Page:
See, there were a couple of question marks there, but they didn't feel like questions.
From Drew Stoops via azcardinals.com:
"It's the first week of February. You know what that means. Is Larry returning? Although the question is much different this year, isn't it? We have no way to know what Mike and Steve think on this situation, but common sense would assume the normal $11 million per year standing offer may not still be standing. There will require a lengthier phone call than just 'I'm back' this time around."
I would anticipate the salary would be an important topic in the context of will he or won't he. The longer this goes, in my opinion, the more he is wrestling with what to do.
From James Bradberry via azcardinals.com:
"If you could, what would you say is the warmth of Steve's seat? We are feeling the effects of long term bad draft classes. Aside from Murray and Budda (IMO, you should never brag about having the #1 pick), we haven't hit on the number of star players we need to stay competitive. We have a real youth problem."
We've hit on this multiple times across multiple mailbags and other platforms. You would of course like to see more of an impact from the draft picks, especially the first couple of rounds. Keim knows this. But I know that Keim and Michael Bidwill have a good working relationship, and the expectation is that the Cards will make another jump in the win column next season. It's always about the wins and the path to get there.
From Jake The Snake via azcardinals.com:
"Do you think Mason Cole has the center position locked up, or could the team be looking to upgrade? I'd say of the five spots on the OL, center is the weak link at the moment."
I'd say that with most positions, the team would like to upgrade every year. Whether it is feasible or possible is another question. There are only so many draft picks, and it'll depend on who is on the board. Free agency, given the money crunch, is going to look different. The reality is, especially in this climate, if you feel like Cole can hold up, he's a cost-effective piece. But that's the kind of decision that has to be made.
From Nada Guadalajara via azcardinals.com:
"Hi Darren, I want to talk about this idea that Dennis Gardeck is too small to be a full-time starter. Did we not just learn how wrong that sentiment was with Reddick? So why is Gardeck getting the same flawed treatment? Here's what I think: Being an elite pass rusher is one of the hardest thing in pro sports. It's why pass rushers are paid second only to QBs. So if a guy can figure out how to be a great pass rusher, what makes you think he can't also learn how to be at least a serviceable run defender? In order to be run blocked, the OL needs to get their hands on you. Has Gardeck not proven he's amazingly skilled at snaking his way past blockers? All I'm saying is give him a shot."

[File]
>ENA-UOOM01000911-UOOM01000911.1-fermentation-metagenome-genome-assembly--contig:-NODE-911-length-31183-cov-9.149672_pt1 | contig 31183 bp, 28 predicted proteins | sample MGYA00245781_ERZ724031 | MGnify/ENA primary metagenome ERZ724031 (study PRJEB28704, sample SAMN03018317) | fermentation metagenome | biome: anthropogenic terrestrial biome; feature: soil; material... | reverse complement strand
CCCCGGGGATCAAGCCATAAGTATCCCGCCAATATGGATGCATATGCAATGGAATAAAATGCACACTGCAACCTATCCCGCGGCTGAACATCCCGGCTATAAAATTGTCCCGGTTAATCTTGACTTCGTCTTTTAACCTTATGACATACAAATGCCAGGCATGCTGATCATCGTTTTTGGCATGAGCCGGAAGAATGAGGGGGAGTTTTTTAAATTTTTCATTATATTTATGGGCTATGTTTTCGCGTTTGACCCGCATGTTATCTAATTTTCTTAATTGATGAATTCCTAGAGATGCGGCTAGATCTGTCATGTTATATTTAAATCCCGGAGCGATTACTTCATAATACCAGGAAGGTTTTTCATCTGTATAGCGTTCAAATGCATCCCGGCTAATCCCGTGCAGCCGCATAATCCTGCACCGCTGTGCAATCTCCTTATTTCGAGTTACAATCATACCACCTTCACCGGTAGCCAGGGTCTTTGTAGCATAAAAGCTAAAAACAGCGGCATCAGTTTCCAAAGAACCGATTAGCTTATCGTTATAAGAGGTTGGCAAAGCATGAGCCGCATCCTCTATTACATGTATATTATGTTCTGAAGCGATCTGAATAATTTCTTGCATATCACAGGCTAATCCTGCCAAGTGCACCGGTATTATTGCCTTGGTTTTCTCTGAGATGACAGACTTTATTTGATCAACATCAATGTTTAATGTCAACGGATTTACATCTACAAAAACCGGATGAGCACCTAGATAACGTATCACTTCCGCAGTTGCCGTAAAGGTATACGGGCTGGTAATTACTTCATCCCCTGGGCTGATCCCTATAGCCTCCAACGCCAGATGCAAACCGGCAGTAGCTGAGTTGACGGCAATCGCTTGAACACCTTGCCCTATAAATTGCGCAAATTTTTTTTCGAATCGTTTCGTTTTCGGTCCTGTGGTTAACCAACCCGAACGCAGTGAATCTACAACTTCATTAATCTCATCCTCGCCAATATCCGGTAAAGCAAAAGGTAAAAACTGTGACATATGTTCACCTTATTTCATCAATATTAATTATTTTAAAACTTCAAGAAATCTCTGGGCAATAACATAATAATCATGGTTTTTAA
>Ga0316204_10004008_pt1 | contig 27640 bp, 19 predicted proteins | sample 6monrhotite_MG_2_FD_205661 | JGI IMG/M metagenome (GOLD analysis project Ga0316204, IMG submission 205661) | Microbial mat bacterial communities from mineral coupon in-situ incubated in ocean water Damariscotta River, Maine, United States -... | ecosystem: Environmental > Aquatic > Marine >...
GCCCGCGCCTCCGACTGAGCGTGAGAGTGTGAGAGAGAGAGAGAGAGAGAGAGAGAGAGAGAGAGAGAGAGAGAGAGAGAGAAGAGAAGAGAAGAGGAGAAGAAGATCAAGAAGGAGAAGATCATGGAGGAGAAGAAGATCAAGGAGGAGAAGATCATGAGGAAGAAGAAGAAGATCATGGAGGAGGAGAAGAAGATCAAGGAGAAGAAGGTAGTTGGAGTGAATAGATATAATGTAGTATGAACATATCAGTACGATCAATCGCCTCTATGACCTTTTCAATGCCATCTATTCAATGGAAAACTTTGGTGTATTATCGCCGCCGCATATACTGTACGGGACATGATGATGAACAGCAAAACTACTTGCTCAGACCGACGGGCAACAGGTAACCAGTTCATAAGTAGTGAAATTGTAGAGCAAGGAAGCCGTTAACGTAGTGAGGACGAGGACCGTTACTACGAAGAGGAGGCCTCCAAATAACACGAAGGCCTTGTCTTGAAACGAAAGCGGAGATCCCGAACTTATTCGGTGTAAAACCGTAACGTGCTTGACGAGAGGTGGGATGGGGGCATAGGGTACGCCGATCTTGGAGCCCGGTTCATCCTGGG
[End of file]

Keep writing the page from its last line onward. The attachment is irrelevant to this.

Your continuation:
Sometimes, defending the run isn't just about getting past the blocker but also setting the edge. Nevertheless, you raise a fair point, although I'd argue Reddick is probably closer to the exception than the rule. We'll see. If Reddick and Golden leave as free agents, the Cardinals will need a starter in that spot. (I do not expect it to be Gardeck, however.)
From Chad Johnson via azcardinals.com:
"I started paying attention to NFL football around the time Larry Fitzgerald was drafted. I can't remember being a fan of the NFL without Larry being present. And, honestly, it will be weird looking at the Cardinals without Larry (whenever he chooses to retire) since he has been the face of the franchise for so long and dearly loved by so many. I know Kyler is the present, and the future, but when Fitz retires it will definitely be a major identity shift for fans. What have been some of those identity shifting moments in the past where the team moved from one era to another era? Which time periods were your favorite to cover?"
Chad, I'm older but I'm not old. I only covered the team for four seasons before Fitz showed up. But truthfully, as short as it pretty much was, I think there was the Jake Plummer era before Fitz. And early Fitz wasn't so much the Fitz era as much as a sea change from "new stadium" era to "finally competitive" era. Of course, once Fitz dominated the 2008 playoffs -- and by that point, Anquan Boldin was unhappy and let it be known -- we moved into the Fitz era, in one way, shape or form. It was hard to enjoy any era more than the high points of the Bruce Arians stretch, mostly because Arians was so fun to cover and was willing to say anything.
From Vincent Petroniero via azcardinals.com:
"I give up on you, Darren. Sent in questions last four times that were never answered. Not wasting my time anymore on this below-average team that you constantly defend. Weak GM, coaches, draft picks, and average or below players except for four or five. GOOD LUCK."
You probably could've done that without sending this message, but consider me informed, Vincent. Godspeed.
From Chris Cavin via azcardinals.com:
"Please let Michael Bidwill know that his Cardinal fans would LOVE to see our cards in some new uniforms next year. Thanks."
I feel like I've heard this somewhere before.